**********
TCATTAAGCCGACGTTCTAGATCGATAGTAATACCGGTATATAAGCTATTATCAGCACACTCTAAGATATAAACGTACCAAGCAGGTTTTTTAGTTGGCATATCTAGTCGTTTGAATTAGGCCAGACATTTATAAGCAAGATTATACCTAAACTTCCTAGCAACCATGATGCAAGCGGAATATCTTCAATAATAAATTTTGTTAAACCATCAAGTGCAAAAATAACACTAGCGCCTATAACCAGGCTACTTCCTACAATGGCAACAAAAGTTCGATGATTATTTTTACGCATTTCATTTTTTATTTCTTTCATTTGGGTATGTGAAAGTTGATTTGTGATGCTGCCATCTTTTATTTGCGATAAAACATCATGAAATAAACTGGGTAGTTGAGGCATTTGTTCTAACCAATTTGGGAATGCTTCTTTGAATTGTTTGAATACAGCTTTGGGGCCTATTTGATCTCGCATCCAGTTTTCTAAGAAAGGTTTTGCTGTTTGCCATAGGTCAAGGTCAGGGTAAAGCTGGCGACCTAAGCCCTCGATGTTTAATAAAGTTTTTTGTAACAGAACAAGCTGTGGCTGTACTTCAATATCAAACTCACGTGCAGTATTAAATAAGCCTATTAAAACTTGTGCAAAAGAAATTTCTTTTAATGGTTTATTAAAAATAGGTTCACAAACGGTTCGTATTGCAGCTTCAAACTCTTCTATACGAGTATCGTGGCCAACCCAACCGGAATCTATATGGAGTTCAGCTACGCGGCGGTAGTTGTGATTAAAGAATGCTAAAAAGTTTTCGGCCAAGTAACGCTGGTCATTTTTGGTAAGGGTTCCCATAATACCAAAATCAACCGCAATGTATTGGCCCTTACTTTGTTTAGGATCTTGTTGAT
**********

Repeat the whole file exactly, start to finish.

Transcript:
TCATTAAGCCGACGTTCTAGATCGATAGTAATACCGGTATATAAGCTATTATCAGCACACTCTAAGATATAAACGTACCAAGCAGGTTTTTTAGTTGGCATATCTAGTCGTTTGAATTAGGCCAGACATTTATAAGCAAGATTATACCTAAACTTCCTAGCAACCATGATGCAAGCGGAATATCTTCAATAATAAATTTTGTTAAACCATCAAGTGCAAAAATAACACTAGCGCCTATAACCAGGCTACTTCCTACAATGGCAACAAAAGTTCGATGATTATTTTTACGCATTTCATTTTTTATTTCTTTCATTTGGGTATGTGAAAGTTGATTTGTGATGCTGCCATCTTTTATTTGCGATAAAACATCATGAAATAAACTGGGTAGTTGAGGCATTTGTTCTAACCAATTTGGGAATGCTTCTTTGAATTGTTTGAATACAGCTTTGGGGCCTATTTGATCTCGCATCCAGTTTTCTAAGAAAGGTTTTGCTGTTTGCCATAGGTCAAGGTCAGGGTAAAGCTGGCGACCTAAGCCCTCGATGTTTAATAAAGTTTTTTGTAACAGAACAAGCTGTGGCTGTACTTCAATATCAAACTCACGTGCAGTATTAAATAAGCCTATTAAAACTTGTGCAAAAGAAATTTCTTTTAATGGTTTATTAAAAATAGGTTCACAAACGGTTCGTATTGCAGCTTCAAACTCTTCTATACGAGTATCGTGGCCAACCCAACCGGAATCTATATGGAGTTCAGCTACGCGGCGGTAGTTGTGATTAAAGAATGCTAAAAAGTTTTCGGCCAAGTAACGCTGGTCATTTTTGGTAAGGGTTCCCATAATACCAAAATCAACCGCAATGTATTGGCCCTTACTTTGTTTAGGATCTTGTTGAT